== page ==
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Measure 4 would hit smokers with higher tax

By Staff | Nov 4, 2016

The North Dakota Tobacco Tax Increase Initiative, also known as Initiated Statutory Measure 4, will be included on the November 8 ballot.

Measure 4 was designed to increase the tax on cigarettes from 44 cents per pack to $2.20 per pack and to increase the tax on all other tobacco products from 28 percent of the wholesale purchase price to 56 percent of the wholesale price. The definition of “tobacco products” would expand to include liquid nicotine and electronic inhalation devices.

Measure 4 would create a veterans’ tobacco trust fund, which would be funded by half of the new revenues. The remaining revenues would be dedicated to a community health trust fund for a comprehensive behavioral health plan, county-level health services, and chronic illness prevention and control programs. No revenue from the increase would be allocated to tobacco prevention or cessation programs.

As of July 2016, only three states had lower tobacco tax rates than North Dakota’s 44 cents per pack. Georgia’s current tobacco tax rate is 37 cents, Virginia’s is 30 cents and Missouri’s is 17 cents.

“North Dakota has one of the lowest tax rates on tobacco. The argument is that other states are [raising tax rates], but that’s not the argument I want to hear,” said Steve Dockter, CEO of Envision. “From 44 cents to $2.20 is a huge step to take at one time.”

Envision, a locally owned cooperative, has locations in Rugby, Towner, Wolford and Leeds. Envision offers services in agronomy, grain handling, energy and feed. Envision is a retail marketer of cigarettes and tobacco products in all of its Cenex fuel stations and is against raising tax rates on tobacco through Measure 4.

“This wasn’t solely a personal decision,” Dockter said. “It was a unanimous decision amongst all of our board members. I want to make it clear that we are not promoting smoking or tobacco usage, to either minors or adults. We are promoting fair taxation and clearer language on how the revenue is used.”

Dockter said that his main problem with Measure 4 is in its language. The measure proposes that 50 percent of revenues would be dedicated to a veterans’ trust fund and the remaining funds will go towards other health services, but Dockter does not find a clear explanation as to exactly how those revenues will be used.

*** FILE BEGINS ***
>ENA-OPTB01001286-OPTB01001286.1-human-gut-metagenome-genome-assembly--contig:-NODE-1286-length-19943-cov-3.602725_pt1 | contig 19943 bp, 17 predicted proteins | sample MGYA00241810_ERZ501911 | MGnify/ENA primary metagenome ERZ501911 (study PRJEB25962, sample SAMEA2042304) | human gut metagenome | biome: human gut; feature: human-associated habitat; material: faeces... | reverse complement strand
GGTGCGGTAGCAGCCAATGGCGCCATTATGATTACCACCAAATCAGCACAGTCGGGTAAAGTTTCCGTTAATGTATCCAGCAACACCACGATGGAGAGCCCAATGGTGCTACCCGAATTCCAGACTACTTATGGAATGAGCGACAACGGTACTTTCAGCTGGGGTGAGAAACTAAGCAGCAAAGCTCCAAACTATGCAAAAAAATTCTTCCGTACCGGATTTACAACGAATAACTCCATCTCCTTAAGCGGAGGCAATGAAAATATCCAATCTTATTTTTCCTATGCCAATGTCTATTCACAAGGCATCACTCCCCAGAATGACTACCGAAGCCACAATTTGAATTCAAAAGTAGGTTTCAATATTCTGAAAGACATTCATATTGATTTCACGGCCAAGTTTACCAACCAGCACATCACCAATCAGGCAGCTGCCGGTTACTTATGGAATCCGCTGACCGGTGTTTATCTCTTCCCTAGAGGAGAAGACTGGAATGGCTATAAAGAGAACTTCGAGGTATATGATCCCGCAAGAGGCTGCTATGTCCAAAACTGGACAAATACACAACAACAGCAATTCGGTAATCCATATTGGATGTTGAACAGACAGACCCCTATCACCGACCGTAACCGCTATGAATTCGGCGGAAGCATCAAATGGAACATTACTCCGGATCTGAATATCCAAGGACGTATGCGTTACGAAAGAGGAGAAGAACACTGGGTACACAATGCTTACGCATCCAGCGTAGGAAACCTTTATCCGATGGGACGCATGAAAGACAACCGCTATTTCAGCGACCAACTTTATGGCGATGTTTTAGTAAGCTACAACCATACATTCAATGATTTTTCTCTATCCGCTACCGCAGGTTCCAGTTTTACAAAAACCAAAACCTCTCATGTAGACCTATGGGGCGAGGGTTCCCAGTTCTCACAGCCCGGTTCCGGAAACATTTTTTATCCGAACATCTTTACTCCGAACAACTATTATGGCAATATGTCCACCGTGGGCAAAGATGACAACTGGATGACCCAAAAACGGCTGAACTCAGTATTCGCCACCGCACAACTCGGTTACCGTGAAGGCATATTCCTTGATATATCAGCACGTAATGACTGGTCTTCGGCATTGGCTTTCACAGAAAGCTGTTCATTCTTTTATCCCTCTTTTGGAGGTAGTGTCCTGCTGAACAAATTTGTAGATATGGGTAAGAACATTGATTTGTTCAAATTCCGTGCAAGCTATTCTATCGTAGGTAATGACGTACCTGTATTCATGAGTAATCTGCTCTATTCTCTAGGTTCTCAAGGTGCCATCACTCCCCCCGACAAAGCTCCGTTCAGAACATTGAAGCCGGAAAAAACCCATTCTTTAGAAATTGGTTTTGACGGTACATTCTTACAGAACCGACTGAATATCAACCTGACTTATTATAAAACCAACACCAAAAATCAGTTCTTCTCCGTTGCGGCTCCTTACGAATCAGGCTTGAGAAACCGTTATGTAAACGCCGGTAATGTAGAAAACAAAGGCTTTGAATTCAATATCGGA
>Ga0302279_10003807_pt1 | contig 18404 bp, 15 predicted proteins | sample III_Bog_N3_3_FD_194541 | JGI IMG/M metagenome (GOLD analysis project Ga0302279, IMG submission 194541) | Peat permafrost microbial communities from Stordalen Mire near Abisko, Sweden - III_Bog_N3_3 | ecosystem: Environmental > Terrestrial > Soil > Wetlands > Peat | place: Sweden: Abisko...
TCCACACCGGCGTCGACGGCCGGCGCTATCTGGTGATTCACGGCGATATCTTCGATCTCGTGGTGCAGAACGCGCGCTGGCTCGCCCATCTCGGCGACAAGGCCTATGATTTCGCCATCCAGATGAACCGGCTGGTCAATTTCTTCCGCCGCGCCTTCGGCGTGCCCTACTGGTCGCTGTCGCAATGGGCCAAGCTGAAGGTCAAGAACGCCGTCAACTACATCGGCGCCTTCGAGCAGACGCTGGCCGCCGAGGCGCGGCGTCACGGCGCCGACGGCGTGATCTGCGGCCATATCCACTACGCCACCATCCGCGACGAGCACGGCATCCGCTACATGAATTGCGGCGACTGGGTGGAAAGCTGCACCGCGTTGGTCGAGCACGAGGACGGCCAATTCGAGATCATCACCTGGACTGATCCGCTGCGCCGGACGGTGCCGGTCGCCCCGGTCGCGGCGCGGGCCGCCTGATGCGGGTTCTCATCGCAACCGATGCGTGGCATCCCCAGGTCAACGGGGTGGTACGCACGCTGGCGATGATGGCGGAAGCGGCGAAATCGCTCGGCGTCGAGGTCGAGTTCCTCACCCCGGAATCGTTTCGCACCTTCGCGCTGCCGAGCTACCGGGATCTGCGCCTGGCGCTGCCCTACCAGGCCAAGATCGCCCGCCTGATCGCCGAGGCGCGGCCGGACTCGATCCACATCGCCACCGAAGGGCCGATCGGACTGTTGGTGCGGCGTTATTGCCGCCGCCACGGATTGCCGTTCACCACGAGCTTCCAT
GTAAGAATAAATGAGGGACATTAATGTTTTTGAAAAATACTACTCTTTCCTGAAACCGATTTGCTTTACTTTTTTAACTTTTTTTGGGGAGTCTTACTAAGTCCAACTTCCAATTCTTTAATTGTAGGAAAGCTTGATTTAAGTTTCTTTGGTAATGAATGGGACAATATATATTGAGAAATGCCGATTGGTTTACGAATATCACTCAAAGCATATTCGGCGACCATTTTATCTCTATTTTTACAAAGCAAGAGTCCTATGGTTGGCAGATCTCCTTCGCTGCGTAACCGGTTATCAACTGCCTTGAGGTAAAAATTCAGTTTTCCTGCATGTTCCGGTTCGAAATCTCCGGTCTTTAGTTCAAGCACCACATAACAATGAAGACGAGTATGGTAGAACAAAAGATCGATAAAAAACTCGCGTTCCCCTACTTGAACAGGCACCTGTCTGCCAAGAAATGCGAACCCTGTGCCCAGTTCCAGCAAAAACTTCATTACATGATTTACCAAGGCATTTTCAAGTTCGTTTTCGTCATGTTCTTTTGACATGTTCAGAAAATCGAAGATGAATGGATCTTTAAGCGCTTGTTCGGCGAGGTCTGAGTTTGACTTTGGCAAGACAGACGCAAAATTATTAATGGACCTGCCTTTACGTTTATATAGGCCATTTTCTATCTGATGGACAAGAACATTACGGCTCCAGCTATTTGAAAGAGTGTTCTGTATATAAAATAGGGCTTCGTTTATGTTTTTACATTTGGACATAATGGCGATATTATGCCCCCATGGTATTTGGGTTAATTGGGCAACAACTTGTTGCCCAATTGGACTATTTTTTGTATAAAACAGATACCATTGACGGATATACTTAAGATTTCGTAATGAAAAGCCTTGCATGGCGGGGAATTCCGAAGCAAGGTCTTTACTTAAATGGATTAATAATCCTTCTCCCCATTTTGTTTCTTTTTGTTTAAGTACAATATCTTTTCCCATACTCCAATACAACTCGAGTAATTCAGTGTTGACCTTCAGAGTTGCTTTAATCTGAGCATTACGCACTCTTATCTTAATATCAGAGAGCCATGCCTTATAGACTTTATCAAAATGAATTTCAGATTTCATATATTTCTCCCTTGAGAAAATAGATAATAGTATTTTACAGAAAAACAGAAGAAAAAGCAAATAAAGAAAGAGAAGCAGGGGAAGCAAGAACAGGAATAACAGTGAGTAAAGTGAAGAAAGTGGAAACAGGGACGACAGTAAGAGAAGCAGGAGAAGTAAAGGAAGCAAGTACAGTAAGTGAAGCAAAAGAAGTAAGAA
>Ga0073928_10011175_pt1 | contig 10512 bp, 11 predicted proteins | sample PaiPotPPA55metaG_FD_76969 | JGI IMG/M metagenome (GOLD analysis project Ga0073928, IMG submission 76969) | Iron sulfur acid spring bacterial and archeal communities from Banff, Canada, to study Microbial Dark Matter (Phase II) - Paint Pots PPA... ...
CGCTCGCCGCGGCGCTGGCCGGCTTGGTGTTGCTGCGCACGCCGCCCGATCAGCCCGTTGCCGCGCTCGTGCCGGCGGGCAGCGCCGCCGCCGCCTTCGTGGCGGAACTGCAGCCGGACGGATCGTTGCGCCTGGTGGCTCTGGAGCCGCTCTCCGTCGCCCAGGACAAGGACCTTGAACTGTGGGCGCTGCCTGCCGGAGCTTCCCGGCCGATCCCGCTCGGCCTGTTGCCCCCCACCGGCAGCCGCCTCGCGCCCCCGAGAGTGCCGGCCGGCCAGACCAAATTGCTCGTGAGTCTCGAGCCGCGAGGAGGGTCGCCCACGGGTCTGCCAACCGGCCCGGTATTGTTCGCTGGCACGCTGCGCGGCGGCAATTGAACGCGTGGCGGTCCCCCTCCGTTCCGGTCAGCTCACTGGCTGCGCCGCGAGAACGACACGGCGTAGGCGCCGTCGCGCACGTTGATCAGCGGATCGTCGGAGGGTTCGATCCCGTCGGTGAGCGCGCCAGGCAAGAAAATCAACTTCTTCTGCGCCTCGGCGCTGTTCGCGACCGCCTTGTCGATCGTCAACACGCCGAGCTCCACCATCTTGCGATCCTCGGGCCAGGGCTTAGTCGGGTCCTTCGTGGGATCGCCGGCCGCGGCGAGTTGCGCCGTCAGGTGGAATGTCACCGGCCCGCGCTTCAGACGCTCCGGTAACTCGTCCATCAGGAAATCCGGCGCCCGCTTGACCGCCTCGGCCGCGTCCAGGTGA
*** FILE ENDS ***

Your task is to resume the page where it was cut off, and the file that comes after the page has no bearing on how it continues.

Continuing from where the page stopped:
“If they’re going to propose taxation, they need to be precise with language,” Dockter said. “There are too many open spaces in how it is written currently, making it unclear where the money is supposed to go. It says revenues will be going to veterans, but it doesn’t say how.”

Dockter also finds concern with who the measure effects. “It’s targeting too few people and is placing a financial burden on those people. Taxation should never be designed as a way to beat people into a decision that other people want them to make. In this case, it’s quitting smoking. That’s a personal choice. The government has overstepped in many ways, and this is just another way.”

With North Dakota being one of the leading states in allocating funding towards tobacco prevention programs, Dockter sees no reason for the new taxation.

Allen McKay, Lake Region District Health Unit Administrator, is in favor of Measure 4’s increased taxation on tobacco products. To him, it’s about the health concerns that come with using tobacco and the rising usage among young adults.

“One of the major reasons we look at increasing the tax on cigarettes is that you reduce kids’ use of cigarettes,” McKay said. “We don’t want kids getting started. If they can’t afford them, they don’t get started. If they don’t get started, they don’t get hooked. It also reduces current usage because people don’t want to pay and end up quitting.”

A total of 6,600 current adult smokers are projected to quit smoking as a result of the tobacco tax increase, and the measure is estimated to decrease youth initiation rates by 20 percent. As for long-term health care costs, the state of North Dakota is projected to save nearly $246.57 million from reductions in adult and youth tobacco use, according to Measure 4 advocates.

“People tend to forget that Measure 4 was pushed by North Dakotans, overwhelmingly. Now, people are saying that nobody knows where funding is going,” McKay said. ” It’s going towards veterans funding, chronic disease, local public health initiatives including immunizations and Women’s Way, and behavioral and comprehensive health.”

McKay explained that in the state of North Dakota, there is a lack of both money and services dedicated to behavioral health programs. “We need money for programs like these, which comes from tax revenues,” he said.

McKay said voters should remember that this is not a general tax but a tax on tobacco users.

“We’re the public health unit. We’re here to help public health and improve public health along the way. That’s what Measure 4 is all about,” McKay said. “We hope they vote yes.”

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